This is how you make remote access work [5 focus points]

Category: IT Security / Date: 17 October 2019

Remote accessSo your employees want to work from home. Great! Remote workers have the potential to deliver great work in less time, without occupying all of your company computers and eating all the granola bars from the office snack bar. Obviously, it’s a little more complicated than that. How will you know that remote workers are actually working? And what about security risks such as unsafe Wi-Fi in cafes and in public transit? In this blog, we’ll discuss five focus points to turn remote working into a success for all parties involved. Which is possible, as you’re about to find out.


“I don’t like the idea of my employees working from home”

Sorry to break it to you: the possibility to work from home has gone from hype to standard job requirement. But that’s not all. Apart from good employment practices, there are plenty of reasons why remote working is a good idea, such as:

  • You can hire the best talents regardless of where they live
  • You allow employees to improve their work-life balance
  • You support sales accountants when they’re on the road
  • You enable key members of the organisation to respond to internal and external changes, no matter where they are

However, none of the benefits listed above comes for free. If you ask us, there are five things you should take into account when you have employees access the company network remotely:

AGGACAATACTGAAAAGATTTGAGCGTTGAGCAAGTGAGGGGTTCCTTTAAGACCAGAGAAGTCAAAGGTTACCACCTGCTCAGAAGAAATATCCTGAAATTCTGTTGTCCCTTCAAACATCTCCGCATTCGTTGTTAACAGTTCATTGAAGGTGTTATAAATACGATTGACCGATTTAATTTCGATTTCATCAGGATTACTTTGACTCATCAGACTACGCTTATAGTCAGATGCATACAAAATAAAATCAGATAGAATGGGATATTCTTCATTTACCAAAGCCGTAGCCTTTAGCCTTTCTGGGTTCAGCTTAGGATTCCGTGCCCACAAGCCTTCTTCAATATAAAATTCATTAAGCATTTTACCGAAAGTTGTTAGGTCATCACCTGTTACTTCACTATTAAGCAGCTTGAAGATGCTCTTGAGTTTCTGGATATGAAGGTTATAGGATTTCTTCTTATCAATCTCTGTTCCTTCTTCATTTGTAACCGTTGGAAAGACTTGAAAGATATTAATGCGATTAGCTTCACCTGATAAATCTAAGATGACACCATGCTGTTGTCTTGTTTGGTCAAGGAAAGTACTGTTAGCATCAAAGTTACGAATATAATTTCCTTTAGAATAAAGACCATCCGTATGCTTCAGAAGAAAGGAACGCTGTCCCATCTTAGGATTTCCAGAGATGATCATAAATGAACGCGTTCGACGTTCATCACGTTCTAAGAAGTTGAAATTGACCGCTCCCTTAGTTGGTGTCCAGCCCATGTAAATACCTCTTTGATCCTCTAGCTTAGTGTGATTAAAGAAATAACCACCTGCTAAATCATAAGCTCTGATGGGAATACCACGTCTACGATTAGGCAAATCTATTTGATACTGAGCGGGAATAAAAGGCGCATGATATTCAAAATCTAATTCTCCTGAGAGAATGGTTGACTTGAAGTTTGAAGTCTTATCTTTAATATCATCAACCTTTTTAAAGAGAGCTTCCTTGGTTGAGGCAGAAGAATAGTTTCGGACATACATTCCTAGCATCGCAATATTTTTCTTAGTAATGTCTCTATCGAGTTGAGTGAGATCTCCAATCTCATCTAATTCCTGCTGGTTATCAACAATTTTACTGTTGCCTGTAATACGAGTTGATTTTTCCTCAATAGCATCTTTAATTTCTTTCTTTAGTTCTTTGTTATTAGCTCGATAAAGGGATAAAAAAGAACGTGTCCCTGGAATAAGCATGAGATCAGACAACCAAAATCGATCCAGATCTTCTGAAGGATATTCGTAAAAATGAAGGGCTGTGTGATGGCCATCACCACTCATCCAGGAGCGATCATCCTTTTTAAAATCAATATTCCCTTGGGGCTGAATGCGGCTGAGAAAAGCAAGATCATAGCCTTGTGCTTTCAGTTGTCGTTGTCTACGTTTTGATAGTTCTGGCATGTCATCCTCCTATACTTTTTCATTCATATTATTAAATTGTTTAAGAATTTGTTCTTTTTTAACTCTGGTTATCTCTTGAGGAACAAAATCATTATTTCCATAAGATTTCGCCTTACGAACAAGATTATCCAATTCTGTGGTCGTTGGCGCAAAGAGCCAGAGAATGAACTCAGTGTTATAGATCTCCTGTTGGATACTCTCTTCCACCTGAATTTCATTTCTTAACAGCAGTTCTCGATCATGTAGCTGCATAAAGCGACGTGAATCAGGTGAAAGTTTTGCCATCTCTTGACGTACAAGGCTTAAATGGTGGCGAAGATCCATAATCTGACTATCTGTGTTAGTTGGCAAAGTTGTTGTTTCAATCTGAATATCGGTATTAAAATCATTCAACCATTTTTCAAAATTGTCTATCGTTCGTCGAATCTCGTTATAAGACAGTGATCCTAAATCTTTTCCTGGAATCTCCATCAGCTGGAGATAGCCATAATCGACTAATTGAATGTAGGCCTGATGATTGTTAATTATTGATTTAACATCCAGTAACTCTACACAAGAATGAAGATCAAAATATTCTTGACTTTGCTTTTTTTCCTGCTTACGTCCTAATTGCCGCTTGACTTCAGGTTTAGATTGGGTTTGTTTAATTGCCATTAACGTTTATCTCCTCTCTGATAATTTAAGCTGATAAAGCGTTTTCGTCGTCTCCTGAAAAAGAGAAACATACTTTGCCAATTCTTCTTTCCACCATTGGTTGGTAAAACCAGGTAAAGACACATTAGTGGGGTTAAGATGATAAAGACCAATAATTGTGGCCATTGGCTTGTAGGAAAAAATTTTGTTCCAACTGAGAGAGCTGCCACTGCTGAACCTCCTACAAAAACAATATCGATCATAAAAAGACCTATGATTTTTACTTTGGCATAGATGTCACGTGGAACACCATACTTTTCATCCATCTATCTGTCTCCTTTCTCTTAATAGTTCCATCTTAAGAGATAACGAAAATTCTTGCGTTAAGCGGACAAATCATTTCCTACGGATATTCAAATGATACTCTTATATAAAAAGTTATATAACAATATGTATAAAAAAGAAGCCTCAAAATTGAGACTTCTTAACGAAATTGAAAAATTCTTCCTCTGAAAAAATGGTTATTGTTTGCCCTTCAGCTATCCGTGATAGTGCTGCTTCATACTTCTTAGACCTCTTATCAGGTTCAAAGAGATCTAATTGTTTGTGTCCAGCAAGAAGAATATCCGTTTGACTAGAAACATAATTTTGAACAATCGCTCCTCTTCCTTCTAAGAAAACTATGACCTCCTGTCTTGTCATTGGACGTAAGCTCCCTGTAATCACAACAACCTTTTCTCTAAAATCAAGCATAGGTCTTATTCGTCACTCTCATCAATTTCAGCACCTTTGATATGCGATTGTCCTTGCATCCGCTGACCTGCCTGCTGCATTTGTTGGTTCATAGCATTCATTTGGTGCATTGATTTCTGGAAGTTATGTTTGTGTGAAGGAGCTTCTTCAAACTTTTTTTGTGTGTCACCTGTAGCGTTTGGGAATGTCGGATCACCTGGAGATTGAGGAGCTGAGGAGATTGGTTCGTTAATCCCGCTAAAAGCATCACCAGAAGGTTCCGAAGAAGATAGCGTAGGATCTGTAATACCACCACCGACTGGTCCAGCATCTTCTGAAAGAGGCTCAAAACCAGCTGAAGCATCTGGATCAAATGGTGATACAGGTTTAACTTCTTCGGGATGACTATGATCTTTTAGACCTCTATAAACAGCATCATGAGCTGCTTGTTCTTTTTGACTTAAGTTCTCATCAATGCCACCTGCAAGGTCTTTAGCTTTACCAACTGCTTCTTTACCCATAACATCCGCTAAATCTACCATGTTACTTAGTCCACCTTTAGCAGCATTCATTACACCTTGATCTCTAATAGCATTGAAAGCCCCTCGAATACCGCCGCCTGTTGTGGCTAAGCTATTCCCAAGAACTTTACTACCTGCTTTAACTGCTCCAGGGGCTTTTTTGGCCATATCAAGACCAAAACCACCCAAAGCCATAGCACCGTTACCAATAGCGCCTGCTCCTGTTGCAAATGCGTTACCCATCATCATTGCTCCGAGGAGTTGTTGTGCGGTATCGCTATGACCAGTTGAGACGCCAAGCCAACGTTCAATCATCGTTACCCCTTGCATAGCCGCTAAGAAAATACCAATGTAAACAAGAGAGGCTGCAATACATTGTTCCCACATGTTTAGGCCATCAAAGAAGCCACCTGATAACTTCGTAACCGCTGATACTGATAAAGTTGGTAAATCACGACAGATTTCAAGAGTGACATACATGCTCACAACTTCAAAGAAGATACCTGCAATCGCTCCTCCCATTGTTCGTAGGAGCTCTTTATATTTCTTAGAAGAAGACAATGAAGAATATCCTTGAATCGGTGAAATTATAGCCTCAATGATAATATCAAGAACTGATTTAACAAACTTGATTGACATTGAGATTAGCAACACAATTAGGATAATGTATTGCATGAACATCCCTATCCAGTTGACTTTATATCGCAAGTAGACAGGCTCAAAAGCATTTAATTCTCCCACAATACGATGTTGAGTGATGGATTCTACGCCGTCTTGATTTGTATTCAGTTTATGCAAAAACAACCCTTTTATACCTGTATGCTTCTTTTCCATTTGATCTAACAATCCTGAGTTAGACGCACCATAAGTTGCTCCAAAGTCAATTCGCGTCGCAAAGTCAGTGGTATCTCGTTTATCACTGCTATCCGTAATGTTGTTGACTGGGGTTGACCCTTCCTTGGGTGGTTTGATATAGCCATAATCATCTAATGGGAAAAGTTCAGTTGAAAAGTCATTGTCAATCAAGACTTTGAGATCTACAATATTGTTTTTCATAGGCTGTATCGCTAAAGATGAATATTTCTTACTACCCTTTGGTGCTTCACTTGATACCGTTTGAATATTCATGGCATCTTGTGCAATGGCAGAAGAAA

1. Focus on output rather than working hours
  2. Perform a sanity check for your company network
  3. Secure access between remote devices and the company network
  4. Split private applications from work applications
  5. Keep an eye on device status

Let’s talk you through them one by one!


Focus on output rather than working hours

When employees work from home, there’s no way you can control the hours they make. Chances are high they follow different routines when at home. Instead of a coffee break, they’ll do laundry or watch an old episode of Friends. That’s ok! When you let people work from home, stop focussing on hours and focus on work completed instead. Did the marketing manager come up with a campaign blueprint and did he made the blog briefings like he said he would? Then it doesn’t matter if he did it in 3 of 5 hours. Has the output of that one sales professional drastically lowered since she started working from home? Talk to her and take measures. This approach works far better than focussing on hours, trust me.


Perform a sanity check for your company network

One way or another, remote workers gain access to your company network. So, if you let people work from home, you increase security risks. It’s as simple as that. But before you get all excited about water-tightening the private devices of your employees, focus on your company network first. Because how well secured are you? Do you all share the same password, or are you covered by a Network Access Solution who carefully monitors devices and people entering the network? You can’t secure communication between remote devices and your network if you don’t have your act together at the office.